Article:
The South Peninsula Hospital Foundation Board of Trustees elected officers at its annual meeting held Monday, January 9. Angie Newby was elected chair, Phyllis Cooper – vice chair, Mary Ann Rowe – secretary and Judith Lund – Treasurer. Cooper was recognized during the meeting by fellow trustees and hospital administration for seven consecutive years as Foundation Chair.
The Foundation is a non-profit, charitable and fundraising foundation which supports the community health care mission of South Peninsula Hospital. In addition to awarding five scholarships annually to local residents pursuing C.N.A. certification and allied health degrees, the foundation supports capital purchases and special projects, including support for diabetes education for uninsured patients. Tax deductible donations can be made by mail to SPHFI, PO Box 2548, Homer, or through the Pick-Click-Give program when enrolling for the PFD.
The next Foundation meeting is Monday, April 24 at 3:30pm in the hospital’s conference room and is open to the public. Click here for more information on the SPH Foundation.
Rob Downey, MD, is the newly elected 2017 Chief of Staff for the South Peninsula Hospital Medical Staff. Dr. Downey offers an outpatient functional medicine practice, and is the Infection Prevention/Employee Health Physician and Long Term Care Assistant Medical Director for South Peninsula Hospital. He is board certified in Family Medicine and is a certified practitioner by the Institute for Functional Medicine. Downey replaces outgoing chief of staff Dr. Sarah Spencer.
Everest Reutov was the first baby born at South Peninsula Hospital in 2017. Born Wednesday, January 4, at 8:15am to Kcenia and David Reutov of Homer, Everest was born a healthy seven pounds 10 ounces and 20 inches long. Their due date wasn’t until much later in January, so this was a happy surprise for the couple to have the honor of first-baby of the year. Although he is the first baby born at the hospital this year, Everest is certainly not the first child in the family, nor the first one born at the start of a new year. One of seven children in the Reutov family, Everest is one of five born at South Peninsula Hospital and his sister was born January 1, 2005, in Kodiak. She was not officially the first baby of the year there, however, as that honor went to another baby, born just one hour earlier.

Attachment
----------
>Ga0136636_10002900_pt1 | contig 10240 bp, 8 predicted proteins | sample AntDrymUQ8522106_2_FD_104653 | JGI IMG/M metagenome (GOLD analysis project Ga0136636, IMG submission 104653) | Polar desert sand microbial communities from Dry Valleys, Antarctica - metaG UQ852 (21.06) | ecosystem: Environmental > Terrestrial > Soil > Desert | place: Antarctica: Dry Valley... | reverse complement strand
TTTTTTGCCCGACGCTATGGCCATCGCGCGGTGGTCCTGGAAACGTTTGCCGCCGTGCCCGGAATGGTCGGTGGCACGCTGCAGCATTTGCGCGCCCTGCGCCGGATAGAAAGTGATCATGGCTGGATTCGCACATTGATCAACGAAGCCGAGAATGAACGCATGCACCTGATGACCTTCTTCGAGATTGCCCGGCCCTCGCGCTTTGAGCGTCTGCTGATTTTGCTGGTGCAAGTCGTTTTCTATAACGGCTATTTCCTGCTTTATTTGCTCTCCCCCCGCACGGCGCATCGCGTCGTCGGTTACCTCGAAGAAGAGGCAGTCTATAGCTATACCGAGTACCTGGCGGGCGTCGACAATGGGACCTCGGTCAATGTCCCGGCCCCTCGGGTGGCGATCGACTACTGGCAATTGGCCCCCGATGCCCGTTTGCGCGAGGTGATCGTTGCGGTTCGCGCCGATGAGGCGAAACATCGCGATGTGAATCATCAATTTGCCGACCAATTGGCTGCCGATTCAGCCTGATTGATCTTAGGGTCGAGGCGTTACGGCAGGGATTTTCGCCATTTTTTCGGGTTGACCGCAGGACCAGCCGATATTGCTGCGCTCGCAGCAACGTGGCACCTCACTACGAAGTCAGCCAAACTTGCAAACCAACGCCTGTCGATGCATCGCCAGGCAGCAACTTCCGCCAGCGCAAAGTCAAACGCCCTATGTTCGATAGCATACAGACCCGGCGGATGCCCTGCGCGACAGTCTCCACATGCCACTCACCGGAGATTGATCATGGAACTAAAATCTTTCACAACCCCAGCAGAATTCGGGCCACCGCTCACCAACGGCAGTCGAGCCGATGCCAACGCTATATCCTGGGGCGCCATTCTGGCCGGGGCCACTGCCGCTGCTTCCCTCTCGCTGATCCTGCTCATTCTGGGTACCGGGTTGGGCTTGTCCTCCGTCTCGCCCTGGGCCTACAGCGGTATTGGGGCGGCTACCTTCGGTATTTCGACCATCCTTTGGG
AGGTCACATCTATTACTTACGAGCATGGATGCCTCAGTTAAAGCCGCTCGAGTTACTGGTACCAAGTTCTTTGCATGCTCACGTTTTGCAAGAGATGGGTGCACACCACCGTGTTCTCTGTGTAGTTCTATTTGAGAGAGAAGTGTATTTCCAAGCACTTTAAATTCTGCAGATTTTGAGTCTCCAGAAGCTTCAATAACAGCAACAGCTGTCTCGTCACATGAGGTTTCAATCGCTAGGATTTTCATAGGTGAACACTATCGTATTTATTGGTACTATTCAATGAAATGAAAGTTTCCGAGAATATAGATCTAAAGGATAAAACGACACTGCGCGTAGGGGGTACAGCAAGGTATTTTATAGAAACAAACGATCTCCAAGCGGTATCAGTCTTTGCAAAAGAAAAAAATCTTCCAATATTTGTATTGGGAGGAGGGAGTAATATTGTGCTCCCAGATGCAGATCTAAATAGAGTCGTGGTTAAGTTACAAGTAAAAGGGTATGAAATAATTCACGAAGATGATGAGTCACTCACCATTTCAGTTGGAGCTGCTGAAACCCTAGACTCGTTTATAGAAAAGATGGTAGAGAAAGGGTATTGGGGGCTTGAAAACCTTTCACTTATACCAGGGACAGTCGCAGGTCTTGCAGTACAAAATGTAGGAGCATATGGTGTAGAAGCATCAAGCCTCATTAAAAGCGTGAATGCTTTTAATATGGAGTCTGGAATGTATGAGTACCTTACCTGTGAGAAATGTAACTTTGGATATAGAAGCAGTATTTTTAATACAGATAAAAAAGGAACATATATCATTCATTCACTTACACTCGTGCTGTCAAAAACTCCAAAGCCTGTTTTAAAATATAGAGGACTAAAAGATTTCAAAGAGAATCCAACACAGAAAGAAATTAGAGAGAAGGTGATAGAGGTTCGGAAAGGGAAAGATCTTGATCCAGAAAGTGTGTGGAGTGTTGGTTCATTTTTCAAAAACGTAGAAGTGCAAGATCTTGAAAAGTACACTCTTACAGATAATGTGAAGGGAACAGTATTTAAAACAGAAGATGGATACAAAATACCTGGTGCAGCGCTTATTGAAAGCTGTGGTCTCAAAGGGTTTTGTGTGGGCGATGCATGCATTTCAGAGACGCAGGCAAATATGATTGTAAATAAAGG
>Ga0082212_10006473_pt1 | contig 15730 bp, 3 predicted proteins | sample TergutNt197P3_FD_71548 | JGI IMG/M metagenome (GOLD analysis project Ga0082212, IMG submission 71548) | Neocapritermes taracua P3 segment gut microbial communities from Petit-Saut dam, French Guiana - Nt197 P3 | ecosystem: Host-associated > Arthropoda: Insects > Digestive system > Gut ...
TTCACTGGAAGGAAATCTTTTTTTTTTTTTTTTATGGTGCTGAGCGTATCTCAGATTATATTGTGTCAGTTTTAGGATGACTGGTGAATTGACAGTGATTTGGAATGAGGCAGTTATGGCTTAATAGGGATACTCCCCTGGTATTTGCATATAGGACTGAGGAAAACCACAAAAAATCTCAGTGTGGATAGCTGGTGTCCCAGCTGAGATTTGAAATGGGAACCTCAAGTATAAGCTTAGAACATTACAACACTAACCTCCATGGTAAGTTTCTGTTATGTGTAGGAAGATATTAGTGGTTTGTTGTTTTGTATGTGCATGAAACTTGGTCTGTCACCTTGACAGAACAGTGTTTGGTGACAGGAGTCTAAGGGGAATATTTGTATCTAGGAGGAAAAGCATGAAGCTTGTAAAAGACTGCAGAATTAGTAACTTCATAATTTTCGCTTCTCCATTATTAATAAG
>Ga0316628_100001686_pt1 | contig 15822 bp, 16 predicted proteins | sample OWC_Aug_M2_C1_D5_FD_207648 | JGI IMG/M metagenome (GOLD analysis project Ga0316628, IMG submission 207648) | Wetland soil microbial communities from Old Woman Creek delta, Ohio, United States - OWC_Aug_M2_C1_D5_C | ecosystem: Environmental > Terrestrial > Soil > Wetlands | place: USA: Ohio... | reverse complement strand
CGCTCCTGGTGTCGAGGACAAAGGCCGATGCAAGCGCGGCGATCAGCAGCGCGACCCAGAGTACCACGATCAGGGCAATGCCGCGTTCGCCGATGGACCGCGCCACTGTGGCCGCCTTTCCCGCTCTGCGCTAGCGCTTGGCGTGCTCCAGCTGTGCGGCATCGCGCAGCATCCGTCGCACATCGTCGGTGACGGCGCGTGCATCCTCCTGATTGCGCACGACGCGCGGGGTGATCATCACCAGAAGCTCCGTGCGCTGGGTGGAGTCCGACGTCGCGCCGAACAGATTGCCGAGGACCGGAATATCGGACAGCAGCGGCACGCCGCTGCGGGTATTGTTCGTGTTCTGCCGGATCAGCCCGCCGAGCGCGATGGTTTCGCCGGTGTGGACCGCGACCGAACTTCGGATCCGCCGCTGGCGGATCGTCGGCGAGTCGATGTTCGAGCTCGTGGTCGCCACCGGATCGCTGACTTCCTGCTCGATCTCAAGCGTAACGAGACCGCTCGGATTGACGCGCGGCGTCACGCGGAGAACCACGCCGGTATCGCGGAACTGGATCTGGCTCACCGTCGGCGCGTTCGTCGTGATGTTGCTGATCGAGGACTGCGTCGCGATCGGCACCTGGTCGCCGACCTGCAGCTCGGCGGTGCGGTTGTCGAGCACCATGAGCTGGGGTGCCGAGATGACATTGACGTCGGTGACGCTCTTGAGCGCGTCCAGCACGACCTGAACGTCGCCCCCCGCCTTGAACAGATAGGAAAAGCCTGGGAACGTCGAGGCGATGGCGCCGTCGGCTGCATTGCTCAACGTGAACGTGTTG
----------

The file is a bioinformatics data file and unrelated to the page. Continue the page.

Every minute counts when someone is experiencing stroke symptoms. And now, South Peninsula Hospital offers web-based telemedicine to allow a consulting neurologist to get their eyes on a patient within minutes of their arrival to the Emergency Room.
Offered through the telehealth program at Providence Alaska Medical Center, tele-stroke uses an electronic internet platform and portable equipment to connect stroke patients and the hospital’s ER doctors with a neurologist in Anchorage or Seattle. Using extremely high definition camera, the consulting neurologist can talk to the patient in Homer about their symptoms, evaluate the patient’s motor skills, view their CT scan, make a diagnosis and prescribe treatment.